"The folks who live on the hill".

Our veranda will command a view of meadows green,
The sort of view that seems to want to be seen.
And when the kids grow up and leave us,
We'll sit and look at the same old view,
Just we two.

Darby and Joan who used to be Jack and Jill,
The folks like to be called,
What they have always been called,
"The folks who live on the hill".
It seemed a dream I could never take part in. Until now.
I will never forget the way Tim and David held me as I struggled through my marriage vows, fighting in vain to stem my tears. Nor I will forget the way Tim looked at me as he bound his life to mine.
These are things that no one can ever take away from me.
Let it be known:
I am prepared to fight.

Thursday, October 02, 2008

My Back Pages

The picture?

Probably 1984. I'm not certain. It was taken one rainy Memorial Day weekend at Arthur & Barry's old farm house in Atwood, New York. Nolan, my schnauzer, still had her puppy coat. I'd just crawled out of bed to walk the dog. She never did like getting her paws wet.

I might be 29 years old here, perhaps 30. I can't remember my exact age, but I can remember how the cold wet grass felt on my bare feet and I can clearly conjure up the smell of wet puppy. I also recall how Robert and I hurried back upstairs to our tiny guest bedroom, skinning off our damp clothes and jumping back into the ancient iron bed and each other's arms as the puppy whimpered a bit and then settled into a sleepy heap on the floor.

That morning, 24 years ago, crept in my thoughts during my shower today. I generally wake up in a fog, groggy and sensitive with sleep. I need a bit of quiet and solitude before I can face the world. By the time I'm in the shower, I'm planning the day and ready to strategize my upcoming battles. Today, as I gazed out my bathroom window through the morning's hazy Autumn air and worked my Brazilian Rosewood soap into a lather I remembered today's date.

I nodded and took a deep breath.

A few Octobers ago, I wrote a small piece here entitled My Best Friend. As is my wont to do, the title comes from an ancient Jefferson Airplane song. It briefly detailed the years that Barry and I spent together before he died at the age of twenty eight, some twenty one years ago, last night. My great friend and blog mentor, Joe, graciously linked the post in his blog and I was visited by several hundred people in short order. Forty or so of them were thoughtful enough to express condolences and outrage. One reader even admired the tie Barry wore in the faded Polaroid I included.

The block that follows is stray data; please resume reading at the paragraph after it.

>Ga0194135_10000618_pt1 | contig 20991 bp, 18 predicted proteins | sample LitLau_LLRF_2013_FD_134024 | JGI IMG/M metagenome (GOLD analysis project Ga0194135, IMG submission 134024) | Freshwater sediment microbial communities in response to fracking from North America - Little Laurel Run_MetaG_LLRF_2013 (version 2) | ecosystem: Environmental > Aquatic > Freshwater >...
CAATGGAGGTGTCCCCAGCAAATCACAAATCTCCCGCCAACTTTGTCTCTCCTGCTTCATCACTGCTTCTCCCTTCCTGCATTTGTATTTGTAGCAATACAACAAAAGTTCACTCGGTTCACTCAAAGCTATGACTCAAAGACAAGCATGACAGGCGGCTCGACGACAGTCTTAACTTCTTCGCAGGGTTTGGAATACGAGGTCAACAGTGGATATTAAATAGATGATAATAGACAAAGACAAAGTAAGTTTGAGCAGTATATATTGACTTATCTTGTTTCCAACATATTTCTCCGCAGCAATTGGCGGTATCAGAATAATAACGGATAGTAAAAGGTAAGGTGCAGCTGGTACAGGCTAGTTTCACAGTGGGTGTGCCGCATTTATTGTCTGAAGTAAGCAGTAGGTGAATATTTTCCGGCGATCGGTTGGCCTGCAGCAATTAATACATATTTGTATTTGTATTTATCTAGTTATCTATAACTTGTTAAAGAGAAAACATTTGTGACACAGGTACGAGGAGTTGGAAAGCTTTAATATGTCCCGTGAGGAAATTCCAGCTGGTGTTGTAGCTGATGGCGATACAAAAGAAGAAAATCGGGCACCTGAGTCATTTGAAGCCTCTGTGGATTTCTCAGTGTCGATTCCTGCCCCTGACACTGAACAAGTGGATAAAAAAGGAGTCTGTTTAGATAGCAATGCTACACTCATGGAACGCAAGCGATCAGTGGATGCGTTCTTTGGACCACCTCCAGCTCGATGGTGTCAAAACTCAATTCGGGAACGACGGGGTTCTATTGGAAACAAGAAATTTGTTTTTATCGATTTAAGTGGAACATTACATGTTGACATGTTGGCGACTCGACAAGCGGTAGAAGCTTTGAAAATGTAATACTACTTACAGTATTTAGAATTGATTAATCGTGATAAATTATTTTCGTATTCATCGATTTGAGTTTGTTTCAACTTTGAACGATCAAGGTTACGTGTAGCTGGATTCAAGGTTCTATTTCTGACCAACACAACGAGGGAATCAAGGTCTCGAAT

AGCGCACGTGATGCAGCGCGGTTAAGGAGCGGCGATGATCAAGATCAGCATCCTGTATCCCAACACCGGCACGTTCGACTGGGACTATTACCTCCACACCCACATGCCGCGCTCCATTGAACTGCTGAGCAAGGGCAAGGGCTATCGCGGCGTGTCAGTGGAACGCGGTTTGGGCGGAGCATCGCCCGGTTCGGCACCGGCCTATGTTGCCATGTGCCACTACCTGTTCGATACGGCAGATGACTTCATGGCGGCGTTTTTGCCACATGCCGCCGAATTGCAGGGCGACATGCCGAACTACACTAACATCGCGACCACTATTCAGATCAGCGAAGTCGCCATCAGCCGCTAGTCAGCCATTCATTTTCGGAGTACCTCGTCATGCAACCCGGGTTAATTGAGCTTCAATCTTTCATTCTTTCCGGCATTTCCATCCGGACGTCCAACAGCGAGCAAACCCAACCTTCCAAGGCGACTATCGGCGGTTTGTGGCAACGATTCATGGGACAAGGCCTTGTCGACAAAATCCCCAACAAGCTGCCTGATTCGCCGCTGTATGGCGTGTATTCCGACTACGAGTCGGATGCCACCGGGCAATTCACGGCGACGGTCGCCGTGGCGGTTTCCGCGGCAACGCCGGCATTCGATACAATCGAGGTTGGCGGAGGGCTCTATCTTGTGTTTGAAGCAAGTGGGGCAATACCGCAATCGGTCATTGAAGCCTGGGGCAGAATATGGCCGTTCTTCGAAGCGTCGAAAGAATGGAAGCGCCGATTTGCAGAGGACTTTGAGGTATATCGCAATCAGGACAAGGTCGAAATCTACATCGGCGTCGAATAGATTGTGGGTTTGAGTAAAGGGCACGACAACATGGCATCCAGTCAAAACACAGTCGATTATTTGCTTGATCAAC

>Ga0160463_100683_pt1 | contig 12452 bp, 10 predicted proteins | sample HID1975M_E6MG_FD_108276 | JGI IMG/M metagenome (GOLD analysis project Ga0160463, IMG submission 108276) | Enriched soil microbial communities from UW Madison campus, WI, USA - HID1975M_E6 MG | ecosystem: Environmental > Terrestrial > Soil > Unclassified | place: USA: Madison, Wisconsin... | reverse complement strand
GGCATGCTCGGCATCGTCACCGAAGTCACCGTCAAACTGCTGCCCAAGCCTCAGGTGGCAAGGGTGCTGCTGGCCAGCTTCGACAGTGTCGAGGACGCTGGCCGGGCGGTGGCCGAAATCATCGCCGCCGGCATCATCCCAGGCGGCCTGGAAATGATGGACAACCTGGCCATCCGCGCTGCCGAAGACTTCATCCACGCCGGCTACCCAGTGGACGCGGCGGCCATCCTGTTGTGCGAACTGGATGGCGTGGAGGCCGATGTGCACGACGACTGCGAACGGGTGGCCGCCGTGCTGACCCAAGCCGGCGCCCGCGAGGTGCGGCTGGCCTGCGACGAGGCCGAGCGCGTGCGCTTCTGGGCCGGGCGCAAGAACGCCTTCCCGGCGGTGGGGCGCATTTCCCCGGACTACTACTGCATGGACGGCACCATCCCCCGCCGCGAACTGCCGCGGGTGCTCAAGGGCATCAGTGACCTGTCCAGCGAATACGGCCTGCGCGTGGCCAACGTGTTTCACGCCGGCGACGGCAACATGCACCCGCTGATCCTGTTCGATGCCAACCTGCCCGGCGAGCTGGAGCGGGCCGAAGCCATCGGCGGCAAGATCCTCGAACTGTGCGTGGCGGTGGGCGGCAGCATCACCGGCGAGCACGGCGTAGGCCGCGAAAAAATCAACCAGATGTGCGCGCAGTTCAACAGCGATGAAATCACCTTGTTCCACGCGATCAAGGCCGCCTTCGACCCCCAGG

Shortly after the piece was posted, I received an e-mail from Arthur. We had not been in touch in several years. A friend of his had followed Joe's link and forwarded the post to Arthur, now relocated to Fort Lauderdale. He was deeply touched and told me to watch the mails.

Some weeks later a large brown envelope arrived from Florida, containing a short note, a color copy of Barry's 1979 New Hampshire driver's license, and neatly folded within, the narrow Thai silk tie that Barry is wearing in the photograph. Arthur had a notion that I might want to drape it over the picture of Barry that graces the top of my piano. Instead I put it away, to rest along side a cache of old photos, notes and letters, ephemera that Barry and I exchanged. It held way too much power for me to view everyday.

It's unfathomable to think that we've not laid eyes on each other in all this time. Twenty one years later, I wonder what we'd have been like today. Back then, I would sit with him, laughing in the face of oncoming tragedy, then go home and cry until I could no longer. I wonder what two such young men might have grown to be, if both their lives hadn't been so cruelly waylaid, one way or another.

Even as i was blogging it, I knew I was not happy with the tone of the original piece. In fact I said:

"it doesn't convey our life, the humor, laughter, the sadness and pain of that time. I'm just not able to capture the very essence of Barry, in the much same way I can't remember the sound of his voice, no matter how hard I try".

Tonight, alone, I sit here and try to comprehend the dark and complex emotions I've been steeping in all day. Once again, I'm not happy with what I've written, if perhaps for different reasons.

An hour or so ago, I retrieved the tie and knotted it around my neck.

A deeply foolish and sentimental gesture, I know.

It's hard for me to look back at those days and I mostly avoid doing so. Most of the stories I could tell of that era don't include anything that even resembles a happy ending. I have great difficulty relaying the horror of those days to the bright eyed and eagerly curious young men I meet today.

Someone should, though, even if it's just a sentimental old fool like me.